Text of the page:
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May 25, 1999

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England cruise past Zimbabwe

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Before this tournament began, the pundits' feeling was that Zimbabwe would be the dangerous floaters of Group A.

As events turned out, Zimbabwe floated only long enough to torpedo India's campaign, before sinking again. It's a funny thing, really -- the side, under Alistair Campbell, has good potential but their performance, through this competition, has been less than on par.

In what was a crucial Group A game at Trent Bridge, England humbled them by seven wickets, and one gets the feeling, reviewing that game, that the losing side only had itself to blame.

Zimbabwe's problems began when Alec Stewart won the toss and inserted the opposition. There was some early life in the wicket, and the Zimbabwe batsmen, overly apprehensive, aided the likes of Gough and Mullally by playing neither forward nor back, preferring instead to stay in that no-man's land on top of the crease and paying a heavy price for it.

Darren Gough and Allan Mullally have been very impressive in this tournament thus far, the former using awayswing from the right hander in the early overs and reverse swinging yorkers later on, to do his damage while the latter goes for the slant across the right hander and his ability to straighten the ball off the seam to cause problems.

Zimbabwe, however, contributed to its misery with a batting order that made little sense. Neil Johnson had got off to a flier in his first outing here but since then, the way he batted indicated that his free-flowing strokeplay wasn't working against the seaming ball. On the other hand, Stephen Campbell is a technically correct, yet free-stroking opener, and more suited to be Grant Flower's opening partner.

As if Johnson going up the order and not quite managing to find his touch wasn't bad enough, they then send Paul Strang in at the loss of an early wicket, ostensibly to pinch hit. For the second time in two games, that gambit failed -- the two allegedly free-scoring batsmen, Johnson and Strang, today played a total of 29 balls for 6 runs, all of them to the former.

Zimbabwe had its window of opportunity -- for barring Mullally and Gough, none of the other England bowlers did more than put the ball on a length and reasonably straight line. However, the batsmen inexplicably went into a shell, remained in hibernation, then woke up to play get-out shots -- Grant Flower being a classic exemplar.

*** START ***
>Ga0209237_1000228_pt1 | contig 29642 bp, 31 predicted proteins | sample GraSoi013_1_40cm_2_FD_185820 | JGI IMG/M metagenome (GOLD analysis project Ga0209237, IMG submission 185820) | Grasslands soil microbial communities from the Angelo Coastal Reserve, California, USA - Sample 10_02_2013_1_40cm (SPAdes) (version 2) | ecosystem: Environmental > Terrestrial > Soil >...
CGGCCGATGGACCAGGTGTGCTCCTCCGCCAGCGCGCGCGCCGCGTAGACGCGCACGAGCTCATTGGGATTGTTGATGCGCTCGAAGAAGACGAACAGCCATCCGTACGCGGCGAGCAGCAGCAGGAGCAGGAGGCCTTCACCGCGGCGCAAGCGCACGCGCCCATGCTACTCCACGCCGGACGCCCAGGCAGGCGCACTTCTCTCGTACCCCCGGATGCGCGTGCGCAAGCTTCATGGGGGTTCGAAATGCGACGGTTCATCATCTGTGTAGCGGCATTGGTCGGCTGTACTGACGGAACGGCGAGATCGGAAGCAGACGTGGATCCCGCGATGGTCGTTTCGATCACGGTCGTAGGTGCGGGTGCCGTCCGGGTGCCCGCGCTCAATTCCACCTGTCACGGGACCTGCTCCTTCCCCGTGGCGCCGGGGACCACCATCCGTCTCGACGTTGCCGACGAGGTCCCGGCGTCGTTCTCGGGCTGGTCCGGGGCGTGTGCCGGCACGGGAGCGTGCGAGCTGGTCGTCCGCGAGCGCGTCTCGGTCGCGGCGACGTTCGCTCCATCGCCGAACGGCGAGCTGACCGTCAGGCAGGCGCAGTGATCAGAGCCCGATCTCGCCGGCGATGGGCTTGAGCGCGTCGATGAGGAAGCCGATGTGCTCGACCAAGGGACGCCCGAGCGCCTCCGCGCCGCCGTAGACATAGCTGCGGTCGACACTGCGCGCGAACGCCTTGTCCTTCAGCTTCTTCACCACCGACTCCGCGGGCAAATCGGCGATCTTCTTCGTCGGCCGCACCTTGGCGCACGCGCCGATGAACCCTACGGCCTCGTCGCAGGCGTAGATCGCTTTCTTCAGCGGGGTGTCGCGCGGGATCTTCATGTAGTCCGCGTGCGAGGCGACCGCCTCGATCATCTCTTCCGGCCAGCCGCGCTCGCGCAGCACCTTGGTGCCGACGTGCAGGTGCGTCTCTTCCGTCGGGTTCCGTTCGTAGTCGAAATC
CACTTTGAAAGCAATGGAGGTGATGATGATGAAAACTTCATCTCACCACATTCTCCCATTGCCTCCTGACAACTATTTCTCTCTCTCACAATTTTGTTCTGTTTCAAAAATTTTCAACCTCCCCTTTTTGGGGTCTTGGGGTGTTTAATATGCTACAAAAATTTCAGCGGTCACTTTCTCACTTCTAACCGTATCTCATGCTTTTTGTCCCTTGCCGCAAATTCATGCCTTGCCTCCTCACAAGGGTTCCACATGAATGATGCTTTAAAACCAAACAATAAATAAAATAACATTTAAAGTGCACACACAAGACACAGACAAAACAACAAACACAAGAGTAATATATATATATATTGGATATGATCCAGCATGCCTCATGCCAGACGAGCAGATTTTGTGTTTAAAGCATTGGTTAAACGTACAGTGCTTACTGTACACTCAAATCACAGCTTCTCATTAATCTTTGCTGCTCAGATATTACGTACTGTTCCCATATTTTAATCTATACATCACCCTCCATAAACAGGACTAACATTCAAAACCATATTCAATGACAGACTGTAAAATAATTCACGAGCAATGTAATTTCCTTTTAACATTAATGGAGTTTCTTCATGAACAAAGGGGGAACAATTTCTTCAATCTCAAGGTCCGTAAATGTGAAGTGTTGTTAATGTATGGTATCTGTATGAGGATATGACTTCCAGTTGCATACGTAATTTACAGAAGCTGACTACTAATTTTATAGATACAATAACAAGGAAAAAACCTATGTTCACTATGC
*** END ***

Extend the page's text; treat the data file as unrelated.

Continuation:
England's bowlers turned in a professional performance, backed by steady and -- in the case of the Nasser Hussain run out of Andy Flower, when the fielder raced in from point, fielded on the dive and threw down the stumps while still airborne, spectacular -- fielding. Watching the team in the field, though, you still get the feeling they are at least one quality bowler shy. Two strike bowlers, but the support act seems a bit vulnerable.

Zimbabwe had a chance -- albeit a slim one. 16 wides and 7 no balls put paid to those. Johnson alone was disciplined, and it showed in his figures. Streak went for 8 wides, which meant the second lead bowler was himself vulnerable. And both Olonga and Mbwangwa competed with each other in bowling long hops -- I frankly haven't seen as many gifts dished up to a batting side this side of Christmas Day.

Stewart had a chance to bat himself into touch, but kept slashing away from his body, almost playing on twice and generally making a mess of things till he perished pushing back at one on middle and playing it to mid off for Goodwin to hold an excellent catch.

Graeme Hick, the man in form, fell slashing way outside off to put the keeper in the picture, but Hussain, after a shaky start, settled down while Thorpe, in murderous mood, toyed with the attack, capitalising on each loose delivery -- and there were plenty of those.

By the time Thorpe fell slashing a hard chance to slip, England was well within sight of the win and after some huffing and puffing, Fairbrother and Hussain saw England home with overs to spare. Zimbabwe's tight fielding was of no avail, given the general indiscipline of the bowlers.

With the win, England have pretty much cemented its chances of proceeding to the Super Six stage. And all but knocked Zimbabwe out of contention, since that side has to take on the all-conquering Proteas next, and it is unlikely that Zimbabwe will pull off a win in that game.


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